Kaitlin Roig: Sandy Hook Teacher and Hero
She chose to share her experience with others, in the hope that they too can find light in dark moments.
Precipice of Death
It was December 14, 2012, in Newtown, Connecticut, when Kaitlin Roig-DeBellis witnessed the horrors unfolding at her workplace. She was a first-grade teacher at Sandy Hook Elementary School. That Friday started out normally with students looking forward to the weekend leading up to the holidays. Suddenly, the sound of rapid-fire gunshots, screams, and pleadings emanated from outside her classroom. She took immediate action.
Without hesitation, she got up, shut and locked the classroom door, and turned off the lights. She knew time was critical and made the decision to hide her fifteen students in the classroom’s tiny bathroom. As the carnage continued, she managed to keep her students calm and quiet. There they stayed in a huddled mass until the SWAT Team arrived and rescued them.
Roig-DeBellis is credited for her act of heroism in saving the lives of her six- and seven-year-old students that day. It wasn’t until later that she learned the full extent of the unspeakable evil that was done, how the killer had shot his way into the school and killed 26 innocent people, including 20 first graders, before taking his own life.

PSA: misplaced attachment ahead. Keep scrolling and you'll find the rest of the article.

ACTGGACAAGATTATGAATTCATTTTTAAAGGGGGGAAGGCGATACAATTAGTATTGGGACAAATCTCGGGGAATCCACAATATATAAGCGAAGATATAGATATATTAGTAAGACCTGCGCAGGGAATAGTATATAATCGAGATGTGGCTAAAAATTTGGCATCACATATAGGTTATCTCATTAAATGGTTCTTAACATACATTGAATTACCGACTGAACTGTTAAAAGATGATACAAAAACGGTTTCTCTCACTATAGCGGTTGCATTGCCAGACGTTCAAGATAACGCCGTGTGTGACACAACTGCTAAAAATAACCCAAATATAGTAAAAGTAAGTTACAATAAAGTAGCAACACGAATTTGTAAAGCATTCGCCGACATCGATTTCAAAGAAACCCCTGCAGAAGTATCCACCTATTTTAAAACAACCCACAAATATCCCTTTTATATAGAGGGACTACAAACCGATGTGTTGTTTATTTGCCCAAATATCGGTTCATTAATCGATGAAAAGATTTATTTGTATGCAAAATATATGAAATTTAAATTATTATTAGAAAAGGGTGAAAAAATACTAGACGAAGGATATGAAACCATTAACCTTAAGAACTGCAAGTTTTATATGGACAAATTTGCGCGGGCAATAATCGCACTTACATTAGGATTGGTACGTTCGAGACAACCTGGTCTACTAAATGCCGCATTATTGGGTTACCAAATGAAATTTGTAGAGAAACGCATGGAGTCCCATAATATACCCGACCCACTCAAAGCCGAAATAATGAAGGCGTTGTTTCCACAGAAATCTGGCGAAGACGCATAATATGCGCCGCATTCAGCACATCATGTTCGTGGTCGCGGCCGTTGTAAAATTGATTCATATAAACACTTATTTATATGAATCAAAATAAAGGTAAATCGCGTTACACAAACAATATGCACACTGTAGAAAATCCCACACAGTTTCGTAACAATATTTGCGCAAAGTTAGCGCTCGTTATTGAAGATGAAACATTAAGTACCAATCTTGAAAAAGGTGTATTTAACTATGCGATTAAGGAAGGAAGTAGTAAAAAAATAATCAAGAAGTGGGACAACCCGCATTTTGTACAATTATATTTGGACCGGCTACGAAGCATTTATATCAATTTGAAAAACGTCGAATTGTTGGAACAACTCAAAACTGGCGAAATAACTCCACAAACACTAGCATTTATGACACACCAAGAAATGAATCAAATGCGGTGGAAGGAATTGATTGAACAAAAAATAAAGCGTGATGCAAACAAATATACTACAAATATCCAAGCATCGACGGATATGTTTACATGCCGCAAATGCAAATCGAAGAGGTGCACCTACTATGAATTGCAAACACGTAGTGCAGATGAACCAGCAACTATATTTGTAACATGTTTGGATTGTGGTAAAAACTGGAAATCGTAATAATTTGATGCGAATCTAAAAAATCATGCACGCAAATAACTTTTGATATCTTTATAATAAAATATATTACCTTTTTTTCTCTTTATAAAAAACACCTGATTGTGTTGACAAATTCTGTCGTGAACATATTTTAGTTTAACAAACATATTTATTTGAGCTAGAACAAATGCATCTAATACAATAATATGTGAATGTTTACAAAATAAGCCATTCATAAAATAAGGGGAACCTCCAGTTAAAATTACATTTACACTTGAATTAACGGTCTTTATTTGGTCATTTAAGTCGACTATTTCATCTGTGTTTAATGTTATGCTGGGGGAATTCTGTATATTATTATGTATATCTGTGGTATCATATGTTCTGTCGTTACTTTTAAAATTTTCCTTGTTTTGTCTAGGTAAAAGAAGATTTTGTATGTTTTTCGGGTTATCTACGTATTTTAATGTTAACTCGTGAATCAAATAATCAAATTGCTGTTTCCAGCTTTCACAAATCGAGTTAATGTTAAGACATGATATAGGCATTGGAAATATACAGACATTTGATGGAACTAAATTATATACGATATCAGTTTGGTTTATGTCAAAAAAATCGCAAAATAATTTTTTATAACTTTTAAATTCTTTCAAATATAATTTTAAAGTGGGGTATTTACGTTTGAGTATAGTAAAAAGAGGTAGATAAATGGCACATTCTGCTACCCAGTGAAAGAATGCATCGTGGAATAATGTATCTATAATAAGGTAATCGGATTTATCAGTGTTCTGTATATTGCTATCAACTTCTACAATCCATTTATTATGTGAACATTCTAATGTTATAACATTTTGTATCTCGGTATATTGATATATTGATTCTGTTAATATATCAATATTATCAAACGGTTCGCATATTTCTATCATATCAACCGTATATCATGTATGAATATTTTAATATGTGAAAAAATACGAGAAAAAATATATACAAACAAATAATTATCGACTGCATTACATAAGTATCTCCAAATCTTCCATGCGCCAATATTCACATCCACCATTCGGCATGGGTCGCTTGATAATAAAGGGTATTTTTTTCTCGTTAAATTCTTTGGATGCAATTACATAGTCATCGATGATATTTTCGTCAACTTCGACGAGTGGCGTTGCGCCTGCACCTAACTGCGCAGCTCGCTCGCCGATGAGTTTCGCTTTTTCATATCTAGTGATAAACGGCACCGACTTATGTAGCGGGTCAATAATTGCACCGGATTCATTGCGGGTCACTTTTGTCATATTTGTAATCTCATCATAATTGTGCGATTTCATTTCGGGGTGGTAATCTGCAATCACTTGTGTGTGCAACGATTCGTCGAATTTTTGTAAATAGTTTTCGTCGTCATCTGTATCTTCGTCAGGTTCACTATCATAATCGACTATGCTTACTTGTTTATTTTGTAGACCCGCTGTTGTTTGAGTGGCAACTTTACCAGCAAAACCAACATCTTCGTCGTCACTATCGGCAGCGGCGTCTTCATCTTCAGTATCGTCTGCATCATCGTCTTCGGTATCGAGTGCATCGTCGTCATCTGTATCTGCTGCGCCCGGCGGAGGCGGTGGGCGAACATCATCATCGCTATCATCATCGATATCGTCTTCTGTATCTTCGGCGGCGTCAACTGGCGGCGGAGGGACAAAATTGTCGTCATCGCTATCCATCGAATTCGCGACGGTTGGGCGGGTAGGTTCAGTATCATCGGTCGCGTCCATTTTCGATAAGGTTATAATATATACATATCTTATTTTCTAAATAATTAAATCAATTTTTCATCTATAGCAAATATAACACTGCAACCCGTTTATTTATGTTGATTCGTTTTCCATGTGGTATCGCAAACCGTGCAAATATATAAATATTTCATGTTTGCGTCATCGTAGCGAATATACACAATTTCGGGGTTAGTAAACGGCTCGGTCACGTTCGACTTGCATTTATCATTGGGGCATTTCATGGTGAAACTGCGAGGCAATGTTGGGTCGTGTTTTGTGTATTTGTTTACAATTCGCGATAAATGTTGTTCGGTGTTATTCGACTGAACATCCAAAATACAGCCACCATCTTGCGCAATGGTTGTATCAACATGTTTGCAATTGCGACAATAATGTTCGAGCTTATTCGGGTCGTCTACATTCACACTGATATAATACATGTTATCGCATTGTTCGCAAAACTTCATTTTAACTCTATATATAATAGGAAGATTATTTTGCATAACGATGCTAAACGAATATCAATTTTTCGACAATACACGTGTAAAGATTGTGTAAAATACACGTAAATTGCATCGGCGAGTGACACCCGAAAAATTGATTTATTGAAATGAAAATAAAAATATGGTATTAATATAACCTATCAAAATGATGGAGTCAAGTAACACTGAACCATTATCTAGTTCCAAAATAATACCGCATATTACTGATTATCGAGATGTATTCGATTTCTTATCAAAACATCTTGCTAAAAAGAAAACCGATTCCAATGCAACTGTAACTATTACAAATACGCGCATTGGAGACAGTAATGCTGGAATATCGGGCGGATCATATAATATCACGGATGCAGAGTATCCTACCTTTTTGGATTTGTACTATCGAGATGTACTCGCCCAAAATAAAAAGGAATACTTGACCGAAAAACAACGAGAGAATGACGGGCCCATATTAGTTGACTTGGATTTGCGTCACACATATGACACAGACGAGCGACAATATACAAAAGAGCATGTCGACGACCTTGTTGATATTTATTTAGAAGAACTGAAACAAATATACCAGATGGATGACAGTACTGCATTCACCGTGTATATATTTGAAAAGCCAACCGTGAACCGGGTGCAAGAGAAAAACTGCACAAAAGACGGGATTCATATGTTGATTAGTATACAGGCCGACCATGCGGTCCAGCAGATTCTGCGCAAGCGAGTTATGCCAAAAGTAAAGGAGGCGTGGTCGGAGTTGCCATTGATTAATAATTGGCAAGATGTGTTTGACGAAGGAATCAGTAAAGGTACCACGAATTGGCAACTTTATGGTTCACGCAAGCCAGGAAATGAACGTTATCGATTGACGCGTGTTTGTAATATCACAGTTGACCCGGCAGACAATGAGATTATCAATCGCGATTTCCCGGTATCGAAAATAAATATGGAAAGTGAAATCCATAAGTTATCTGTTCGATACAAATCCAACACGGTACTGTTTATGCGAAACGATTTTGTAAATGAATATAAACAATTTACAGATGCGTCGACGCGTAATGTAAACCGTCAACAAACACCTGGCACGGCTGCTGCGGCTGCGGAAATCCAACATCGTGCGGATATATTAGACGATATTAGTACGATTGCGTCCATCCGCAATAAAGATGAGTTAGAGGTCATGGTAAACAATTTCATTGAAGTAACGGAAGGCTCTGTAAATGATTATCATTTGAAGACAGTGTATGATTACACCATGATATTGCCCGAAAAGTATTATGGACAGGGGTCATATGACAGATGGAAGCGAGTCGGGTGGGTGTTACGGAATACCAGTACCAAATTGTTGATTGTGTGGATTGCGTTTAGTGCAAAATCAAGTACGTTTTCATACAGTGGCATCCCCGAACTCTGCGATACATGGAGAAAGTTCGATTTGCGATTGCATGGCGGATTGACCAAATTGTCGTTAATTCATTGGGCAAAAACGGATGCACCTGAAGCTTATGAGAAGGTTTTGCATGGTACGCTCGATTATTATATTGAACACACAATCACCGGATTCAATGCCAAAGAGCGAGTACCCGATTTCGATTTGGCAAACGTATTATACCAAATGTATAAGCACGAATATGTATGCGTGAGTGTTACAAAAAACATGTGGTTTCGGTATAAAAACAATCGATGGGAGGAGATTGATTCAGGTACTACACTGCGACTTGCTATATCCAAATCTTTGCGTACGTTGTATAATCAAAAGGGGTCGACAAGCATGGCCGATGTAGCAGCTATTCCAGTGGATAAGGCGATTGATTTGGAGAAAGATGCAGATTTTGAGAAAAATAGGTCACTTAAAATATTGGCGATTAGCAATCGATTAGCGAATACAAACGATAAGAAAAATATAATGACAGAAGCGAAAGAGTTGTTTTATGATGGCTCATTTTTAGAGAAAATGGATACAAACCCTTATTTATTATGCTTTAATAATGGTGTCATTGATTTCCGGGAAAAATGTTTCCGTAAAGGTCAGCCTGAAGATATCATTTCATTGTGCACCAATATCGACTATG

The Recurring Question
The tragic events of that day became a life changing experience for all the survivors, and deeply affected stricken families, a broken community, and mourning nation. For Roig-DeBellis, this sad chapter in American history wasn’t going to quash the rest of her life.
Struggling to process what had happened in the aftermath of the tragedy, the lingering question of “Why?” remained unanswered. But instead of fixating on what could not be answered she changed her thinking. In her book, Choosing Hope: Moving Forward from Life’s Darkest Hours, she reveals two questions that helped her change her focus: “How do I make sure that the deeds of a madman do not prevent us from moving forward to live good and meaningful lives? And how do we gain back the sense of control that he took from us?” These questions led her to concentrate on all the good that could be done and doing her part in collective healing.
Since then, she has traveled the world sharing her story, becoming an inspirational force of encouragement and hope, helping people overcome their darkest hour. “In choosing hope, evil couldn’t define us,” she said at a gathering of Central New York educators. “Decide to focus on hope.”
Wanting to make an impact on school systems, she founded and is the executive director of Classes 4 Classes, a non-profit organization encouraging children to be kind and compassionate toward each other. The program is based on a social networking tool whereby teachers and students in K-8 classrooms are connected nationwide. The program allows classrooms to post projects for other classrooms creating an online curriculum that highlights students’ ability to initiate positive social change. Projects range in fostering care, empathy, and consideration and are completed through active engagement. Donors fund each project and provide a gift that fulfills a need or educational objective.